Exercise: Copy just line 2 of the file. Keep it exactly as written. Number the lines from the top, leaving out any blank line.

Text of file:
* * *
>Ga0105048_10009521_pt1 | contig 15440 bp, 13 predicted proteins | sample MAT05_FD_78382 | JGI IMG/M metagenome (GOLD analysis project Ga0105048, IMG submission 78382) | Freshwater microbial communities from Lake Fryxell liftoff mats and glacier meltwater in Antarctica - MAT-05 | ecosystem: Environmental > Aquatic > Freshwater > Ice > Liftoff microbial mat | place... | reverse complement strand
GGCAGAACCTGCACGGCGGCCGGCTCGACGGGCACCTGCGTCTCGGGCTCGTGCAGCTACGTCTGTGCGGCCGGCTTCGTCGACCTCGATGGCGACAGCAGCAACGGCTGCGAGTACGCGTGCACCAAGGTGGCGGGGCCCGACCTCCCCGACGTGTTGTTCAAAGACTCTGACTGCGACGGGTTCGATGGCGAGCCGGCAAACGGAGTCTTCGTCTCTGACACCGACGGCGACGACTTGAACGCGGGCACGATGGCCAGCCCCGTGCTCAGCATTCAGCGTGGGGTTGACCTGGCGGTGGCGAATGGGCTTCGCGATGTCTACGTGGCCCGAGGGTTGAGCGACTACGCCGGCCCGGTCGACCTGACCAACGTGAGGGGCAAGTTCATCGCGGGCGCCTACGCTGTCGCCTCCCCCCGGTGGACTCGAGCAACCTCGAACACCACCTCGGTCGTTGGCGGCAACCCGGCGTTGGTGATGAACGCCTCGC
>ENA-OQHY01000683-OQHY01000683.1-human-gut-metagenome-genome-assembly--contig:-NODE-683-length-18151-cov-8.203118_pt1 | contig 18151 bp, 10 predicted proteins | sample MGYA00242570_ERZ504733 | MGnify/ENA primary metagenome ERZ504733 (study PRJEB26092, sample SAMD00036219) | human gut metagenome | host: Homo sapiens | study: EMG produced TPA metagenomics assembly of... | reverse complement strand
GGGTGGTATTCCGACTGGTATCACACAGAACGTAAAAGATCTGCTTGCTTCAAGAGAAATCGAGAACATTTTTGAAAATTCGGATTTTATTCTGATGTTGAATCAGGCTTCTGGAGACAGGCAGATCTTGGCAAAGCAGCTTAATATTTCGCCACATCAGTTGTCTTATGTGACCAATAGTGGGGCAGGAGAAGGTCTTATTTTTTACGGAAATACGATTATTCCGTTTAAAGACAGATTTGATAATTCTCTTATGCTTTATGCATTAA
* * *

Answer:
GGCAGAACCTGCACGGCGGCCGGCTCGACGGGCACCTGCGTCTCGGGCTCGTGCAGCTACGTCTGTGCGGCCGGCTTCGTCGACCTCGATGGCGACAGCAGCAACGGCTGCGAGTACGCGTGCACCAAGGTGGCGGGGCCCGACCTCCCCGACGTGTTGTTCAAAGACTCTGACTGCGACGGGTTCGATGGCGAGCCGGCAAACGGAGTCTTCGTCTCTGACACCGACGGCGACGACTTGAACGCGGGCACGATGGCCAGCCCCGTGCTCAGCATTCAGCGTGGGGTTGACCTGGCGGTGGCGAATGGGCTTCGCGATGTCTACGTGGCCCGAGGGTTGAGCGACTACGCCGGCCCGGTCGACCTGACCAACGTGAGGGGCAAGTTCATCGCGGGCGCCTACGCTGTCGCCTCCCCCCGGTGGACTCGAGCAACCTCGAACACCACCTCGGTCGTTGGCGGCAACCCGGCGTTGGTGATGAACGCCTCGC